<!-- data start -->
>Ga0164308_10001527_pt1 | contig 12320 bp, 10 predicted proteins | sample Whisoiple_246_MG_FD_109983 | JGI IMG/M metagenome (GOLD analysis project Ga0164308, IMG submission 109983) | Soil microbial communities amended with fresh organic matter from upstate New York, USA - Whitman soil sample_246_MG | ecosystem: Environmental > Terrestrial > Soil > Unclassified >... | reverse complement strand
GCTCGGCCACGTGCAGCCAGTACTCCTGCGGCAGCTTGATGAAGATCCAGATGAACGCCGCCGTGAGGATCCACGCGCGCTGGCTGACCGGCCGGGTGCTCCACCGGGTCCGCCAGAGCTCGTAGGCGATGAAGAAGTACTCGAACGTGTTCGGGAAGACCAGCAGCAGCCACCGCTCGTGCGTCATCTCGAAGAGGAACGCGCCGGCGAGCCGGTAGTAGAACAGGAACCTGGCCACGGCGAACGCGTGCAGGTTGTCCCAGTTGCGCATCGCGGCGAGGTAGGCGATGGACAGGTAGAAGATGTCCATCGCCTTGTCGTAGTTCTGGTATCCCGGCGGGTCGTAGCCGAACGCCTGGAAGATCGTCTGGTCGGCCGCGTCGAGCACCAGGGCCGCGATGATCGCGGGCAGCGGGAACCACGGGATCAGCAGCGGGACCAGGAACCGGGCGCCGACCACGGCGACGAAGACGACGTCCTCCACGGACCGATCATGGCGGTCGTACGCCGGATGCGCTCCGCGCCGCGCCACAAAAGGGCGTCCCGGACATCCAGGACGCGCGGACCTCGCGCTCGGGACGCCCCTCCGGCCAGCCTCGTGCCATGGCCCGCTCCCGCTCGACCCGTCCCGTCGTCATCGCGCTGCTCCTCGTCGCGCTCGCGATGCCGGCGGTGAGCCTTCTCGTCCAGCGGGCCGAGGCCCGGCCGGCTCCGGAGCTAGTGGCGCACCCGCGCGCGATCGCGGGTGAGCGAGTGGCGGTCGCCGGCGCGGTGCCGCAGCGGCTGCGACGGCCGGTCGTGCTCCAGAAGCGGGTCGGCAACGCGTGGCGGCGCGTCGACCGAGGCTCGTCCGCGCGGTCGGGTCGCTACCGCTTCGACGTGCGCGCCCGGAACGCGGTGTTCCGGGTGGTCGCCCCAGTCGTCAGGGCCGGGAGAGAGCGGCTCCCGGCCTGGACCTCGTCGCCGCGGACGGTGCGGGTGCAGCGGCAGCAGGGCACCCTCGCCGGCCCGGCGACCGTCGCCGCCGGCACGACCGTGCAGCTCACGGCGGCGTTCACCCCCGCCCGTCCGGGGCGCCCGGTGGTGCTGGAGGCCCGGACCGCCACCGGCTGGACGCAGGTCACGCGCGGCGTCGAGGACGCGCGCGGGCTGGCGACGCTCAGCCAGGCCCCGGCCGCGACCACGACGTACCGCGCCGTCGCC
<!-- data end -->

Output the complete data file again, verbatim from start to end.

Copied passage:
>Ga0164308_10001527_pt1 | contig 12320 bp, 10 predicted proteins | sample Whisoiple_246_MG_FD_109983 | JGI IMG/M metagenome (GOLD analysis project Ga0164308, IMG submission 109983) | Soil microbial communities amended with fresh organic matter from upstate New York, USA - Whitman soil sample_246_MG | ecosystem: Environmental > Terrestrial > Soil > Unclassified >... | reverse complement strand
GCTCGGCCACGTGCAGCCAGTACTCCTGCGGCAGCTTGATGAAGATCCAGATGAACGCCGCCGTGAGGATCCACGCGCGCTGGCTGACCGGCCGGGTGCTCCACCGGGTCCGCCAGAGCTCGTAGGCGATGAAGAAGTACTCGAACGTGTTCGGGAAGACCAGCAGCAGCCACCGCTCGTGCGTCATCTCGAAGAGGAACGCGCCGGCGAGCCGGTAGTAGAACAGGAACCTGGCCACGGCGAACGCGTGCAGGTTGTCCCAGTTGCGCATCGCGGCGAGGTAGGCGATGGACAGGTAGAAGATGTCCATCGCCTTGTCGTAGTTCTGGTATCCCGGCGGGTCGTAGCCGAACGCCTGGAAGATCGTCTGGTCGGCCGCGTCGAGCACCAGGGCCGCGATGATCGCGGGCAGCGGGAACCACGGGATCAGCAGCGGGACCAGGAACCGGGCGCCGACCACGGCGACGAAGACGACGTCCTCCACGGACCGATCATGGCGGTCGTACGCCGGATGCGCTCCGCGCCGCGCCACAAAAGGGCGTCCCGGACATCCAGGACGCGCGGACCTCGCGCTCGGGACGCCCCTCCGGCCAGCCTCGTGCCATGGCCCGCTCCCGCTCGACCCGTCCCGTCGTCATCGCGCTGCTCCTCGTCGCGCTCGCGATGCCGGCGGTGAGCCTTCTCGTCCAGCGGGCCGAGGCCCGGCCGGCTCCGGAGCTAGTGGCGCACCCGCGCGCGATCGCGGGTGAGCGAGTGGCGGTCGCCGGCGCGGTGCCGCAGCGGCTGCGACGGCCGGTCGTGCTCCAGAAGCGGGTCGGCAACGCGTGGCGGCGCGTCGACCGAGGCTCGTCCGCGCGGTCGGGTCGCTACCGCTTCGACGTGCGCGCCCGGAACGCGGTGTTCCGGGTGGTCGCCCCAGTCGTCAGGGCCGGGAGAGAGCGGCTCCCGGCCTGGACCTCGTCGCCGCGGACGGTGCGGGTGCAGCGGCAGCAGGGCACCCTCGCCGGCCCGGCGACCGTCGCCGCCGGCACGACCGTGCAGCTCACGGCGGCGTTCACCCCCGCCCGTCCGGGGCGCCCGGTGGTGCTGGAGGCCCGGACCGCCACCGGCTGGACGCAGGTCACGCGCGGCGTCGAGGACGCGCGCGGGCTGGCGACGCTCAGCCAGGCCCCGGCCGCGACCACGACGTACCGCGCCGTCGCC